'Context' can provide lingering images!

by Editor  Peter Walmsley 

 


“Providence” by Andre du Plessis ARPS


Previous articles in the 1x magazine have discussed "The Art of Storytelling"  and of  "Setting a Title" .
The third aspect of providing more information for the viewer is CONTEXT or the provision of a frame of reference.

Context is part of telling the story and can be provided visually, particularly through the background and atmosphere and/or in accompanying words. A picture with context draws the viewer in. It is deeper and more meaningful and the viewer is more likely to linger on our work, which is what we, as photographers would most like, isn’t it?

Let’s have a look at some examples.


“Daulat ki Chaat” by Peter Walmsley

Here’s an image of a vendor in a busy Asian street. My title is Daulat ki Chaat. To most people, this will mean very little. But if we add:

  • Daulat ki Chaat is a sweet desert.
  • The seller has been making and serving this desert in Delhi as a family business for many years
  • The desert is only available in the cooler months from November to February as in the hotter weather it collapses and loses its texture.

…..then the picture takes on a far more interesting angle.


Many photographs benefit from some context. The background often plays a significant role in setting that context. Taking a few images from recent 1x most popular images:
 


“Cave Dwellers” by Ahmad Tanin

The subject of this picture (the boy) is positioned to the far right of the image leaving some ¾ of the area to depict the environment (and family) in which the boy lives. It needs little further explanation. The strong side-lighting is completely consistent with what the photographer is telling us he saw, through the title: ‘Cave Dwellers’.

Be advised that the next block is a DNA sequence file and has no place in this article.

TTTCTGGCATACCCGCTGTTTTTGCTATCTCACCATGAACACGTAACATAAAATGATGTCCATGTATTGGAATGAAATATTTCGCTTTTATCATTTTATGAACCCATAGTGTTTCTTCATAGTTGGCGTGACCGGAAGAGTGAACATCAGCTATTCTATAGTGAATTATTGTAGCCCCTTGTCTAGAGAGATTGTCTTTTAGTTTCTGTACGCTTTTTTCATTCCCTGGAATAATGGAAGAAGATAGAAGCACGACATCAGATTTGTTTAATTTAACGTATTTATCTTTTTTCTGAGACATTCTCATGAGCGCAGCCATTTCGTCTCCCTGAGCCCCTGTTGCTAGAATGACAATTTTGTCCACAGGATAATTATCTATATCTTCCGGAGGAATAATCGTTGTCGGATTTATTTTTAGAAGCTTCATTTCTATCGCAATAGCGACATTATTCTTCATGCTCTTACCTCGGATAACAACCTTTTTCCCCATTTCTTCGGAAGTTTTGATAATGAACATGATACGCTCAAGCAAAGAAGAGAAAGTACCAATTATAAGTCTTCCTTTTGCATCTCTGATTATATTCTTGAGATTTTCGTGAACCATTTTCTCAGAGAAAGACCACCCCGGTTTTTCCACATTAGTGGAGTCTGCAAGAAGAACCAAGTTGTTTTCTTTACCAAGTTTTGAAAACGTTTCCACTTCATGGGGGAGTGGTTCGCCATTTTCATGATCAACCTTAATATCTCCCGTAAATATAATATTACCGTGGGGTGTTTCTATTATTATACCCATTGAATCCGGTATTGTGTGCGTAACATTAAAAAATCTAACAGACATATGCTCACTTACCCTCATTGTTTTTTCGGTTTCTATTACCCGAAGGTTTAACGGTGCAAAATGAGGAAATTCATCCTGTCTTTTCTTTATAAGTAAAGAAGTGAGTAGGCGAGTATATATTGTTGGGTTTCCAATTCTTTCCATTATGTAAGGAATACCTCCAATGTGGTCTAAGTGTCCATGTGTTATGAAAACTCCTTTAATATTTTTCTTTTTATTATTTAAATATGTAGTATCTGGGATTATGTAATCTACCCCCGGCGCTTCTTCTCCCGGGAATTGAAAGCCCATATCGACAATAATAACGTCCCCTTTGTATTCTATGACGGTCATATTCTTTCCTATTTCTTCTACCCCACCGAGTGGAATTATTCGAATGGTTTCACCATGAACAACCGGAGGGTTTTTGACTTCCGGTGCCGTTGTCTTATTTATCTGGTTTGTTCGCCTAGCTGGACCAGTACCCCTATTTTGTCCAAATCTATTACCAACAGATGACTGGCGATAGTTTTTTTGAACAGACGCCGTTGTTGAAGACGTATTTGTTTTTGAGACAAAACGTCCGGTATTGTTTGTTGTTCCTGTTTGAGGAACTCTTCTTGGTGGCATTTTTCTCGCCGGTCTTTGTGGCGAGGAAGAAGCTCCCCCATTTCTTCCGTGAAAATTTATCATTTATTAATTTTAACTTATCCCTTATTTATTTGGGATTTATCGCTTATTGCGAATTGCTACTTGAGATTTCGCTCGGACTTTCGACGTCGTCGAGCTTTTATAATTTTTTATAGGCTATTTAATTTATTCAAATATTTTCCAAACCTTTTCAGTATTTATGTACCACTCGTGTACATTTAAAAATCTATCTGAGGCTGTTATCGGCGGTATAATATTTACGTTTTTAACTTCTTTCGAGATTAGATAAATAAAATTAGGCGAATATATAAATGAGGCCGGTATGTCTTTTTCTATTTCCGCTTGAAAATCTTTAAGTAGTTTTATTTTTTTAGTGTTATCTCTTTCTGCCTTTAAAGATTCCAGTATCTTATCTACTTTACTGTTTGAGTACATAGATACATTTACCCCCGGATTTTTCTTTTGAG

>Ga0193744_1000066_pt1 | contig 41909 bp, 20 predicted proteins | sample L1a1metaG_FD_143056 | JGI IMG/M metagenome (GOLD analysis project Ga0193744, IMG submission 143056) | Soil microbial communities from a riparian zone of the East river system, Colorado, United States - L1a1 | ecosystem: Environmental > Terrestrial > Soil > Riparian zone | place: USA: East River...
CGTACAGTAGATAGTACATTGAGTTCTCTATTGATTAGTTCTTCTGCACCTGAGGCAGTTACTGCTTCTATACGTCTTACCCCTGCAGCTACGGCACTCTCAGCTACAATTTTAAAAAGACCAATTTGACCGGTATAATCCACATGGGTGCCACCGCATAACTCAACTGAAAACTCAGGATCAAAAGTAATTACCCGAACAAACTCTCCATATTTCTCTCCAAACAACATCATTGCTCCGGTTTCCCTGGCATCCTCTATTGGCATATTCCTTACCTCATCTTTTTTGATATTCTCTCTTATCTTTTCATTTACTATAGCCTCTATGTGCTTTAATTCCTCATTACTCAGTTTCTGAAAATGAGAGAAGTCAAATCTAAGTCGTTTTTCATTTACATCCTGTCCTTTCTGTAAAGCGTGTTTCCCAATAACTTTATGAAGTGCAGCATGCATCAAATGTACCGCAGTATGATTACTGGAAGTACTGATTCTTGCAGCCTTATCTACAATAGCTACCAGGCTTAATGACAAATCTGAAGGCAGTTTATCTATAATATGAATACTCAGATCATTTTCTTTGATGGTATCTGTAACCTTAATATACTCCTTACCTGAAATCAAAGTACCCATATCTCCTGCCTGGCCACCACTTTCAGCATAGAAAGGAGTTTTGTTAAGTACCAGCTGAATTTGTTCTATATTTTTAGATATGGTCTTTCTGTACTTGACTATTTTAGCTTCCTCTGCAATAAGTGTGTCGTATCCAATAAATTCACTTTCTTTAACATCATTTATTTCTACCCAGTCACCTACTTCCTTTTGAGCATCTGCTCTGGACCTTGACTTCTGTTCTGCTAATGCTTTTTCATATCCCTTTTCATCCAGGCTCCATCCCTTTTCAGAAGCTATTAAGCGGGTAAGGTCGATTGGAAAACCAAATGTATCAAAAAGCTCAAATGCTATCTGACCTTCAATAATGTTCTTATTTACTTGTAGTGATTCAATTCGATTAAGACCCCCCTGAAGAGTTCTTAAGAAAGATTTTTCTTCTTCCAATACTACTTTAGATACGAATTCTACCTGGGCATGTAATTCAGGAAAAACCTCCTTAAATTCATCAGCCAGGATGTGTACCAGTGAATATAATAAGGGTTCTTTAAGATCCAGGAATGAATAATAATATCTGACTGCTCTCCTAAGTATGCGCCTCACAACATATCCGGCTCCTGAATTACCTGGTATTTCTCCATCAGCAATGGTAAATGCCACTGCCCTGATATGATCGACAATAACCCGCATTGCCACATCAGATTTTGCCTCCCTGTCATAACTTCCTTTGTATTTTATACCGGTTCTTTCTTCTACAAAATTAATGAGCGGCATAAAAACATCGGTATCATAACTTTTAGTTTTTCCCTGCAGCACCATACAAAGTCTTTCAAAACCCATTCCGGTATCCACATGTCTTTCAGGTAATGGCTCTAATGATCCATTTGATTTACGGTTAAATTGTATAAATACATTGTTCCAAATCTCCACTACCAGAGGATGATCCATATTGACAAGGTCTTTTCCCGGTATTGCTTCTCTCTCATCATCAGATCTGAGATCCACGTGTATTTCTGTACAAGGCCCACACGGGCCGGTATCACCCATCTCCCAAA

In a different genre, the photograph ‘Make love to me right now’ has sufficient context through the background to make the story of the image completely clear, even without seeing the title:

 


“Make love to me right now” by Gene Oryx


And in street photography, this image of a fashionable model striking a sensual pose would have far less impact if it wasn’t for the urban background. That changes the picture from a standard studio pose to a daring act of exhibitionism!

 


“Ignore it, enjoy poses on the streets” by m salim bhayangkara

It’s a photographer’s choice as to how much context to provide. Too much and the image almost over-informs and there’s little more for the viewer to do. To little and the viewer is left in the dark, sometimes literally. But in between those 2 extremes, the photographer can provide just a clue or be more explicit.


‘The loader’ provides just a clue with the background context but in this case the title provides some more information.
 


And in ‘Extreme Herding II’, the photographer has provided just enough texture in the snowy landscape to inform the viewer of the location.
 


In contrast, ‘Home in the Sky’, the construction workers taking a break would not be so unusual were it not for the fact that the background shows that they are at the top of a tall tower:

 


“Home in the Sky” by Zhou Chengzhou


And in a more extreme example, ‘The Barbershop of Labuan Bao’ is even more explicit to the point where the context and subject merge into one. We still want to know where this is, though and the photographer helps us with the title.
 


“The barber shop of Labuan Bajo” by Marco Tagliarino


A few more images with a strong context from 1x photographers to end...
 


N/T by Nobuhiro Ishida

  


“Filled with curiosity” by Marc Apers

 


“On the way” by Marc Apers

 


"Domicile” by Andre du Plessis ARPS

 


"Eddie's friend” by Gianni Giatilis



“No, no.....definitely NO....!” by Deborah Gugeri

 


“Drying in progress” by Avishek Das

 


“Net Mending” by Javier de la Torre

 

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